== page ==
How do judges judge the lawyers? How well do barristers and solicitors perform in court? Before, during, and after court sessions, what can lawyers do in order to serve their clients really well?
This book is written by a former Hong Kong Court of Appeal judge who has served on both sides, on and off the Bench for over 40 years. It contains a wealth of stories that reflect the mindsets and modes of operation of lawyers, judges and court personnel.
This book offers useful tips to beginners for building up good habits to be expected of them as proficient advocates. To the seasoned professionals, the book explains the reasons for avoiding confrontations and the need for preparing concise submissions and effective skeletals.
It is quite uncomfortable to have to concede that I am unable to identify any real personal contribution to the law. For what I have taken from practising law or dispensing justice, I owe an irredeemable debt to Hong Kong. This book is part of my attempt at making a restitution, in which an insight into judges' general reaction to the conduct of trial lawyers is given in the hope that the professions, particularly new members may benefit from these disclosures. In this book far be it from me to cause embarrassment, but if members of the Judiciary should be taken aback by the revelations, perhaps it is time for them to try, at least, to readjust themselves in the discharge of their official functions. It would be ideal for judges and practitioners to mutually yield ground. If any passage is or is obliquely offensive, it is unintended.
As in most discords, it would take two to tangle. A confrontation in court would seldom come to a head without provocation. That much must be clear. But this book is not about what is or is not injudicious or what the judges' proper decorum should be. This is an endeavour to set out the general wants and demands of judges, whether reasonable or oppressive, that should best be, for more reasons than one, accommodated. It is not to say that no judge would conduct himself or herself exemplarily, but there have been too many lapses or infractions to the dismay and discomfort of the professions. I have been on both sides of the fence for more years than I care to remember. It is my firm belief that when a task could be accomplished without pain, it would be moronic of an advocate to be uncivil or repulsive, particularly when the pay-master's interest, not one's own, is or should be placed in the forefront. This is good advice proffered. Besides, a first rate advocate is a top performer before any judge, good, bad or indifferent. Evidently, each advocate has his or her natural flair and a personalized mannerism to suit his or her individuality and characteristics. But ways and habits need to be adjustable to withstand judicial assaults.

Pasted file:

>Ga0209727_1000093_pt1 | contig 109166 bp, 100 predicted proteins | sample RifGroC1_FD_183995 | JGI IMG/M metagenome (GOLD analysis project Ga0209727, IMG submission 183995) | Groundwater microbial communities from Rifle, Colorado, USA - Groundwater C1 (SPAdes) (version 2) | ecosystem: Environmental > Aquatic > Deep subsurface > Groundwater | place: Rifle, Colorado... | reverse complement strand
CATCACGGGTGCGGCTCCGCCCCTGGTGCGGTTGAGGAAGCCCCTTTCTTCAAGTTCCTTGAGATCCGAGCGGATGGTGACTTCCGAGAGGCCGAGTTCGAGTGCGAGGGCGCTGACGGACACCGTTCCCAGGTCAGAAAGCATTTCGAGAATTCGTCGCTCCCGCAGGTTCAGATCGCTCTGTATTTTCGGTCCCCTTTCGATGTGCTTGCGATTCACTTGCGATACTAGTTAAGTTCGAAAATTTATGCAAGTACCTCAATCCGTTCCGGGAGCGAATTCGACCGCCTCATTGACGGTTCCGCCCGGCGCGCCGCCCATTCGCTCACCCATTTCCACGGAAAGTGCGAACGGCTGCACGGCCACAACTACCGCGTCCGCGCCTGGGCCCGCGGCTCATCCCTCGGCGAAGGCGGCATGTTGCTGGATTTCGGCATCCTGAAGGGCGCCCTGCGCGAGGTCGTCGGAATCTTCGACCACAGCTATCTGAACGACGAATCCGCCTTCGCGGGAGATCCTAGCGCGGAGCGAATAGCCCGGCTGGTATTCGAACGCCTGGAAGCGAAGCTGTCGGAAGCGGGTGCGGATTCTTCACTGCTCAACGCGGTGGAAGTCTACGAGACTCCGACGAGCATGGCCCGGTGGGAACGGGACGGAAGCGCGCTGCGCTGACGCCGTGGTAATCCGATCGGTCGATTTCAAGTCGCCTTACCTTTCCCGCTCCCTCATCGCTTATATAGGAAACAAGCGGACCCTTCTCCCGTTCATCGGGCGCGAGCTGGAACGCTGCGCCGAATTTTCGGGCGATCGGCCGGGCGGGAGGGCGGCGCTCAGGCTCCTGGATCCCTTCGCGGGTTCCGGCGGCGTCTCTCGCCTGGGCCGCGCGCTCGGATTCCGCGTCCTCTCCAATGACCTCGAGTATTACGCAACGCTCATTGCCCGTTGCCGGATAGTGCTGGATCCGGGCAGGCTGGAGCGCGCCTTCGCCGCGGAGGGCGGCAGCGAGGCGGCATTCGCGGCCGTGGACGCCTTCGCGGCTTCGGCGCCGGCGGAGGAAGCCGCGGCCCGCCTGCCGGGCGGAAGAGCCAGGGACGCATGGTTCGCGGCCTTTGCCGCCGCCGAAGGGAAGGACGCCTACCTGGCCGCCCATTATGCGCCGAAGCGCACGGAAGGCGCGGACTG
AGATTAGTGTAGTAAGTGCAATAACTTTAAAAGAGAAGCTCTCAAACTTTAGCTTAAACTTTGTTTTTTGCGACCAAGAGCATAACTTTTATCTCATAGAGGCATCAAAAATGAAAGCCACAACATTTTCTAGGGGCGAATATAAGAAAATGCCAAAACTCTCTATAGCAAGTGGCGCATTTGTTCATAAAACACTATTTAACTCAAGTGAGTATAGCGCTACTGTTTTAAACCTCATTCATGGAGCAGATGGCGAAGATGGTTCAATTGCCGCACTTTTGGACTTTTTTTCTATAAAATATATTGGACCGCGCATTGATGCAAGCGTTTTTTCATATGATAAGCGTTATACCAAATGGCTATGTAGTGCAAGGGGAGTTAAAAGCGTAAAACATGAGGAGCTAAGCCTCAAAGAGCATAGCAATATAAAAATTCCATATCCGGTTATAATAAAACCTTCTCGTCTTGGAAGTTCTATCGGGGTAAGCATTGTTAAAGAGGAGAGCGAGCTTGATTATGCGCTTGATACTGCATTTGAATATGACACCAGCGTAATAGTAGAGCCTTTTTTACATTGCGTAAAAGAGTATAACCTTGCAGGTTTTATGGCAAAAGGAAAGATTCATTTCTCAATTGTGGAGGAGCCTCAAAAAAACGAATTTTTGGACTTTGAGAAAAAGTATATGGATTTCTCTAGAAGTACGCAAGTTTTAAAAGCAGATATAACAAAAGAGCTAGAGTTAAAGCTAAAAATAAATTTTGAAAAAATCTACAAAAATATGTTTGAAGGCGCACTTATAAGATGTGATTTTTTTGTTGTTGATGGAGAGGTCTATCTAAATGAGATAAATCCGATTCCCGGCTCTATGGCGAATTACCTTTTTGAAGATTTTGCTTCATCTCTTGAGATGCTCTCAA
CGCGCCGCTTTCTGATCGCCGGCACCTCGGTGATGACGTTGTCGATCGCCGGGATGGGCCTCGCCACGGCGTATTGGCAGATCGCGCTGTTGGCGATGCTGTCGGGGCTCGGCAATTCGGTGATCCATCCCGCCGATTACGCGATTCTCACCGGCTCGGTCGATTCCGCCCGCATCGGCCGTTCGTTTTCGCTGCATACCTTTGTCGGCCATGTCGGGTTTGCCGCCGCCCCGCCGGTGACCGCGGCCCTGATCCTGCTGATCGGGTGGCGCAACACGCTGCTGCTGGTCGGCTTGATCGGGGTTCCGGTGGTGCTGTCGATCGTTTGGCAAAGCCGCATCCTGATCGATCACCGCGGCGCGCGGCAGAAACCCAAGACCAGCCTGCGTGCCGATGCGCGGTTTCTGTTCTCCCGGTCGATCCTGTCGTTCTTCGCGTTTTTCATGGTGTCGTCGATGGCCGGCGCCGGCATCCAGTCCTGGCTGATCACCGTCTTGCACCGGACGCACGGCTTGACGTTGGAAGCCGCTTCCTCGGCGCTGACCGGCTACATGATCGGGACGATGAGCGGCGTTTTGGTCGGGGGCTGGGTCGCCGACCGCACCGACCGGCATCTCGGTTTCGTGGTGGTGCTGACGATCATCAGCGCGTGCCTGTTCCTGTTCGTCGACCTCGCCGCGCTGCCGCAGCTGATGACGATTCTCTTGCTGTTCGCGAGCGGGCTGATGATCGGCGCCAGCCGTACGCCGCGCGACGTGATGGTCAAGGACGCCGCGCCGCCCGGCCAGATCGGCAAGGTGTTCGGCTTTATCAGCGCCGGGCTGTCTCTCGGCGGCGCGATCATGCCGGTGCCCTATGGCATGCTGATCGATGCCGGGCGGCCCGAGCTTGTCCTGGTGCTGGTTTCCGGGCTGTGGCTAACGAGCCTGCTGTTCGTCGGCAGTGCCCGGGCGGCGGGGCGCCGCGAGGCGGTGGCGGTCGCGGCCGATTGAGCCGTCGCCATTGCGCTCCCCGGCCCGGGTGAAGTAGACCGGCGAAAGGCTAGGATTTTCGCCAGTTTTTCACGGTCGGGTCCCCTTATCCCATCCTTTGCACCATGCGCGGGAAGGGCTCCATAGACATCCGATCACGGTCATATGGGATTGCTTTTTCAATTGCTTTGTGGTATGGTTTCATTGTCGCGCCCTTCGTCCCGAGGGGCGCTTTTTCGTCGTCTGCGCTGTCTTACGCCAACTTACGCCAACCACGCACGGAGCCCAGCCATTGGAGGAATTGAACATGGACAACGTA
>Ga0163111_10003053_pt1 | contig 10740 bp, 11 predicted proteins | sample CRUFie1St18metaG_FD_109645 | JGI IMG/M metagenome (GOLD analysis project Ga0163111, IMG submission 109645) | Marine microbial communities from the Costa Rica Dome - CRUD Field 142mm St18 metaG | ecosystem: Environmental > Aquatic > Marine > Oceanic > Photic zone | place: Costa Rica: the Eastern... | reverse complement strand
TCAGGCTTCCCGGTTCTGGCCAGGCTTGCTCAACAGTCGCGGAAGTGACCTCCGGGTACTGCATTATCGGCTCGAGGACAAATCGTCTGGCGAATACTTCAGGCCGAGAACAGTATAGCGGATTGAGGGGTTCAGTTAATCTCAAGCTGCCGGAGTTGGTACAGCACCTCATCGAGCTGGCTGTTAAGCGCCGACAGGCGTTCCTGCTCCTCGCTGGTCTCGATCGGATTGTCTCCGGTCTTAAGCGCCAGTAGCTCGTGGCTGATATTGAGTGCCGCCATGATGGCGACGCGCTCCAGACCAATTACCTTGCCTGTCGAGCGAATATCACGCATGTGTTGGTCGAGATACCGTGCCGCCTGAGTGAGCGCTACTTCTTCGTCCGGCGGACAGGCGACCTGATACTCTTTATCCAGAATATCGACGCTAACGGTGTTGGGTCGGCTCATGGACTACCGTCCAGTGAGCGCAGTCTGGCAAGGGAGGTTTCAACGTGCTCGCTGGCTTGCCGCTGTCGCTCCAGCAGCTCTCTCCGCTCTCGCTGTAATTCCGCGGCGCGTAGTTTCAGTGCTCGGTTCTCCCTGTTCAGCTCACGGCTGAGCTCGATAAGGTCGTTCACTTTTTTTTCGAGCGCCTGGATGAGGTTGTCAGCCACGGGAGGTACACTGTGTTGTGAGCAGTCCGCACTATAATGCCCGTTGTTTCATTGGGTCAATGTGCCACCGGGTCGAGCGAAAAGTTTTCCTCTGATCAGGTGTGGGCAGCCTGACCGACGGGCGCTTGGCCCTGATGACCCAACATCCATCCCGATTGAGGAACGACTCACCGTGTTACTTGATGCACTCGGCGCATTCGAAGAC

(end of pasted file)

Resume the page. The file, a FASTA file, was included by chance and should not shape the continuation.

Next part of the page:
There are many ways to avert a head-on collision with a judge. This book does not set them all out, nor does it seek to discuss good advocacy. Only pointers for survival are given. A proficient advocate is one who will be listened to, not ignored. An irate or frustrated judge is a worse judge who would inevitably be less receptive and more irrational. A pampered judge is not necessarily a better judge, but his attitude would probably be less negative. Aggression must be restrained and defiance suppressed. Insolence should be avoided at all cost. When Justice Gleeson was Chief Justice of New South Wales, he was heard to have said:
"Stress is not something you get."
"Stress is something you give."
There is a grain of truth in what Gleeson CJ said, albeit probably spoken in jest. This is worth repeating later as a warning note.
Every advocate should strive for a warm reception of his or her arguments. After all, an advocate is engaged to win or contain damage. Lay clients' interests must always be kept at heart, not one's ego. There are at least as many ill-mannered judges as there are ill-prepared advocates, but an advocate must try his or her utmost to have the ears of the Bench. That could not be achieved by arrogance or insensitivity.
Benjamin T M Liu